Beshear Fights Proposed Federal Rollbacks of Title IX Protections for Survivors of Sexual Harassment, Violence
Attorney General Andy Beshear is urging federal officials to withdraw a proposed rule that would undermine the anti-discrimination protections of a nearly 50-year-old civil rights statute that guarantees equal access to educational programs and activities free of discrimination based on sex.
Beshear, whose core mission is to seek justice for survivors of crime, is fighting the U.S. Department of Education’s attempts to rollback student protections against sexual harassment and violence afforded to them under Title IX of the Education Amendments Act of 1972.
The federal definition of sexual harassment includes rape, sexual assault, sexual battery, sexual abuse and sexual coercion.
The education department published its proposed changes to Title IX on Nov. 29, 2018, in the Federal Register, claiming they are actually procedures to help implement Title IX.
Beshear and a coalition of state attorneys general think otherwise and have sent their concerns to the federal agency, saying the proposed changes are inconsistent with Title IX and constitute an inappropriate exercise of the Education Department’s rulemaking authority.
“We are talking about the rollback of protections that have been in place for nearly a half a century that protect our students from being subjected to discrimination based on their gender,” Beshear said. “These proposed changes by Secretary Betsy DeVos and her agency jeopardize victim safety and cut off necessary protections by narrowing the definition of sexual harassment, by setting limits on a school’s obligation to respond to sexual harassment, and by establishing new requirements for filing a complaint that will make it harder, and possibly even deter victims, from reporting.”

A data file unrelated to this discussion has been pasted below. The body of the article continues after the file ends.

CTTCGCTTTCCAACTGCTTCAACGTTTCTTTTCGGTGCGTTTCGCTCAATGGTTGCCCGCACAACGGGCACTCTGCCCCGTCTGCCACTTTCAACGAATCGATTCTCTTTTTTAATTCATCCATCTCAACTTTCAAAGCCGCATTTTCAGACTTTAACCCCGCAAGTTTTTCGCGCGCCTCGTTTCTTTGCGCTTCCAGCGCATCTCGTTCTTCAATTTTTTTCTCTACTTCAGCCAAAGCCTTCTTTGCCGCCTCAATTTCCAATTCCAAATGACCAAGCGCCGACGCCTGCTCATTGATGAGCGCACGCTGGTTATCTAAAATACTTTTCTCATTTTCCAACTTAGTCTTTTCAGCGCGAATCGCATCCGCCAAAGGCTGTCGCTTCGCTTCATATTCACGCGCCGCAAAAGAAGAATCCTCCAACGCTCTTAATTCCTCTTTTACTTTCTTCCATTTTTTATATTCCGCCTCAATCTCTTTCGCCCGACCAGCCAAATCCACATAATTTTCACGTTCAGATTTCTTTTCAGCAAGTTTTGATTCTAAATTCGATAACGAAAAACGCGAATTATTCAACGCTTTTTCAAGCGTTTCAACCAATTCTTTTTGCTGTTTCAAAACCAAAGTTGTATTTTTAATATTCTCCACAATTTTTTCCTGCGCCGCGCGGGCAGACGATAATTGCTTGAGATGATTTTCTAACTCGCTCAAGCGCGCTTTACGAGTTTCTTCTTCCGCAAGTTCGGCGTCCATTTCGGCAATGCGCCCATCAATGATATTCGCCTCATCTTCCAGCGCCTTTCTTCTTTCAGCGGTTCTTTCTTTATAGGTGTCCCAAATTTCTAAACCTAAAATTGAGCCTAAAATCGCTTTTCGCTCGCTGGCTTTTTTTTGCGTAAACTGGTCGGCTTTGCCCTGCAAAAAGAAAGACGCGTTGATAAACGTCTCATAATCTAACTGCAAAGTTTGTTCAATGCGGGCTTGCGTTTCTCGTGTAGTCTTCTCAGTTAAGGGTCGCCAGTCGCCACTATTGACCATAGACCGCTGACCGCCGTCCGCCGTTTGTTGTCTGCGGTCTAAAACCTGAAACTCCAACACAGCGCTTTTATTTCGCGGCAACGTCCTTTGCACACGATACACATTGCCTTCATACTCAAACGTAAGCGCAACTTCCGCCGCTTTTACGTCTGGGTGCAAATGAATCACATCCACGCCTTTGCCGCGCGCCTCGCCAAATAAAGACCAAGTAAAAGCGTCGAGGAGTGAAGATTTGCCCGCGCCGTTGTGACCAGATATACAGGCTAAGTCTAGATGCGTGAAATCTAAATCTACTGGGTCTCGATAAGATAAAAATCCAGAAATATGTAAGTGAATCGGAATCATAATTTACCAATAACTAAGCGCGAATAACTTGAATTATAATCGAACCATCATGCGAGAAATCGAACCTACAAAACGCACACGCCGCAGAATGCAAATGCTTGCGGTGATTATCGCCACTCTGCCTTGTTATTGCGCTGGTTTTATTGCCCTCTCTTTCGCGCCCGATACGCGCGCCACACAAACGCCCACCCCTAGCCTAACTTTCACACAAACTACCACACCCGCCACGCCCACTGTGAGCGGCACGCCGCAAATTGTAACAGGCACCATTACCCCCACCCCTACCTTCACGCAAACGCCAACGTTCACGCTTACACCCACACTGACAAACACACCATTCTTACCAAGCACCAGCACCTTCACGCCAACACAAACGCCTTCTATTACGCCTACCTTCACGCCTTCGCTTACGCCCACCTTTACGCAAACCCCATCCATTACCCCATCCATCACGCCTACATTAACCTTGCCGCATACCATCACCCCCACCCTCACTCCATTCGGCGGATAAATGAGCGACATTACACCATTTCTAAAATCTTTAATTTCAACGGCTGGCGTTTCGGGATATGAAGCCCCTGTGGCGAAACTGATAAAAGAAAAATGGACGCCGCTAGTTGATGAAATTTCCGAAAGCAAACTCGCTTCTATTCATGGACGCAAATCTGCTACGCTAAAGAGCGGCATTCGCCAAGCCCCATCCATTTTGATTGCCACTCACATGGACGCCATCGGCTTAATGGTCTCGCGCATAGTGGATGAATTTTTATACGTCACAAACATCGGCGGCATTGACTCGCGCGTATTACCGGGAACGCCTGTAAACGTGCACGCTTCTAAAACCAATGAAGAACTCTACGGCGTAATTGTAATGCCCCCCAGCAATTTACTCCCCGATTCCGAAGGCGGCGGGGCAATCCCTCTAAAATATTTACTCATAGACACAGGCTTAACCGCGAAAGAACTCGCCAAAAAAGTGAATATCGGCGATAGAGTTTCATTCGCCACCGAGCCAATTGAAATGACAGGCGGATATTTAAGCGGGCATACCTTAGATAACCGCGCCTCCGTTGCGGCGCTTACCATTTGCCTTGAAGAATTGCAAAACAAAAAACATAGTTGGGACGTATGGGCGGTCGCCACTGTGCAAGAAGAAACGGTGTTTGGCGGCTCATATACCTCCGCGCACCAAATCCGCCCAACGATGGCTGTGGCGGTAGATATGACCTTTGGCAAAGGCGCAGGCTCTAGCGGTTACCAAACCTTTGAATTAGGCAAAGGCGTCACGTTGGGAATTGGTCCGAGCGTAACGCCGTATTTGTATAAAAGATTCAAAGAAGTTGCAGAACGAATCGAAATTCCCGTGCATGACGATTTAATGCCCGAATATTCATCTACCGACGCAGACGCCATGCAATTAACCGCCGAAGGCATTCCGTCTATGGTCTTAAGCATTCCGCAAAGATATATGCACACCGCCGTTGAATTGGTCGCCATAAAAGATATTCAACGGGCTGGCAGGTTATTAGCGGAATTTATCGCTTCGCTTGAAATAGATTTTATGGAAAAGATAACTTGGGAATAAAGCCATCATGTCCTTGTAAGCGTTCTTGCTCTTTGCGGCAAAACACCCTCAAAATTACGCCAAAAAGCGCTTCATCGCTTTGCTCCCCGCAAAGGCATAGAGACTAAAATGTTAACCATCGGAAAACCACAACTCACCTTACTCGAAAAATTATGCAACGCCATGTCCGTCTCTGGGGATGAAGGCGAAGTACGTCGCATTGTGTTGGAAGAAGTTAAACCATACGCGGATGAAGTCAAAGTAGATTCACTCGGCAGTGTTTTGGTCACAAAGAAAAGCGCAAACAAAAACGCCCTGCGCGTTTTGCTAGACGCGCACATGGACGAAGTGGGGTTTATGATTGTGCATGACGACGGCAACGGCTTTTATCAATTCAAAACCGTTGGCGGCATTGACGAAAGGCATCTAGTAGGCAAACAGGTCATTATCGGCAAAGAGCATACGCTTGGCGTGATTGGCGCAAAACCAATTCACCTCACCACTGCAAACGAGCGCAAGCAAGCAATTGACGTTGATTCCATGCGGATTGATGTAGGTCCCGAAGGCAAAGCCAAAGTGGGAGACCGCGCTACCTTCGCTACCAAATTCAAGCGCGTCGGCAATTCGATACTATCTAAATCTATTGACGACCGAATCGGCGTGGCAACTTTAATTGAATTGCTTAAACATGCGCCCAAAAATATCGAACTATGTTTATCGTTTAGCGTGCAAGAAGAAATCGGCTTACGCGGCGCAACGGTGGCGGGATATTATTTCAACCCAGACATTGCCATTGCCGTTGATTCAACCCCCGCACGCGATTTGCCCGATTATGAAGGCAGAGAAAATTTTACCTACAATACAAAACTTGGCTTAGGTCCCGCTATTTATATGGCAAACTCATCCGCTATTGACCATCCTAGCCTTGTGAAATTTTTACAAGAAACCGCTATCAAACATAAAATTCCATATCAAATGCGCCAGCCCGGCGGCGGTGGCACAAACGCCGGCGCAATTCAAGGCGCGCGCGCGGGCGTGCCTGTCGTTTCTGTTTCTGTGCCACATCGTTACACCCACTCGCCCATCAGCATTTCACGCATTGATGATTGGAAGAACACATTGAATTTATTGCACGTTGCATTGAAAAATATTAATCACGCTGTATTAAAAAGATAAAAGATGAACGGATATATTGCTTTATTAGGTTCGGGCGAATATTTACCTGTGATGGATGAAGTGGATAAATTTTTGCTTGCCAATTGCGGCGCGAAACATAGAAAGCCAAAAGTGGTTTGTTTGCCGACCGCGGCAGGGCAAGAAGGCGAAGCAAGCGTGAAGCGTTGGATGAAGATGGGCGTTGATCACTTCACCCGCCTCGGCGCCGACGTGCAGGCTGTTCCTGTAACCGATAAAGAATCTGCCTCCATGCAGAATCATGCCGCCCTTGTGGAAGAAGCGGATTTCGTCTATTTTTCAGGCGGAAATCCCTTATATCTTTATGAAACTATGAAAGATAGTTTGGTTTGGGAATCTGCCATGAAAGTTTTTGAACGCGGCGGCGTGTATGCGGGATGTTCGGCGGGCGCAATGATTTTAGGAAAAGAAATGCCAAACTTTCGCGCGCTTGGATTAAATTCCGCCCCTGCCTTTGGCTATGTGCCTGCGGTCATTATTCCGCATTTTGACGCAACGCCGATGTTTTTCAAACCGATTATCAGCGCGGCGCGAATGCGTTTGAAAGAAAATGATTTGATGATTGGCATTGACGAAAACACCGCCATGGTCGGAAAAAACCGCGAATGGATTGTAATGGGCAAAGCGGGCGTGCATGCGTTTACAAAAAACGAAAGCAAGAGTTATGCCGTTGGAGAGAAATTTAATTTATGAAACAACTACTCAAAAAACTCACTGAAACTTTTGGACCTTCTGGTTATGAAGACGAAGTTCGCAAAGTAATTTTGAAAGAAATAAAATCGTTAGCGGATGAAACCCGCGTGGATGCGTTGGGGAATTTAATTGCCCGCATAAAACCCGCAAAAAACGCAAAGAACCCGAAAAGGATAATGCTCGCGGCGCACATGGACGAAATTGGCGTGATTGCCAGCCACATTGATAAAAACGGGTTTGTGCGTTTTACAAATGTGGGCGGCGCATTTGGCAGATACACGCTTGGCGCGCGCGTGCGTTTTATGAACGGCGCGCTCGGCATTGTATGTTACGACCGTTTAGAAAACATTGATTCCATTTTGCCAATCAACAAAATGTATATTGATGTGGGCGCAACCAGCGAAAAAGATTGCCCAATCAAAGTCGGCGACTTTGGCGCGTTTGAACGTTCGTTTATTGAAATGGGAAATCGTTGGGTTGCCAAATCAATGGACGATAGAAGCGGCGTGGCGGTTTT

Beshear said he is fighting these proposed changes out of a deep concern for the well-being of Kentucky’s students, families and teachers, “all of whom have the right to access education in a safe environment free from sexual harassment, violence and discrimination.”
Over the past three years, Beshear and his Office of Victims Advocacy have been working to seek justice for victims of violent crimes, like domestic violence and sexual assault.
In an effort to raise awareness, Beshear has traveled to Kentucky’s colleges and universities to encourage students to participate in PSA video contests supported by his office and the Kentucky Association of Sexual Assault Programs to promote the 24/7 free and confidential Sexual Assault Hotline, 800-656-HOPE.
Under his office, Beshear has created a survivors council directly advising and assisting the Office of Attorney General on matters related to victims of crime, including training, awareness and policy initiatives. The council includes individuals who have survived the violent death of a family member, sexual assault, child sexual abuse, domestic violence, gun violence and other violent crimes.
The office has sponsored training for teams of prosecutors, detectives, advocates and university personnel to effectively investigate and prosecute sexual assault. Another three-day training is scheduled this spring.
In sending concerns to the U.S. Department of Education, Beshear is joined by attorneys general in California, New Jersey, Pennsylvania, Delaware, Hawaii, Illinois, Iowa, Maine, Maryland, Minnesota, Nevada, New Mexico, North Carolina, Oregon, Rhode Island, Vermont, Washington, and the District of Columbia.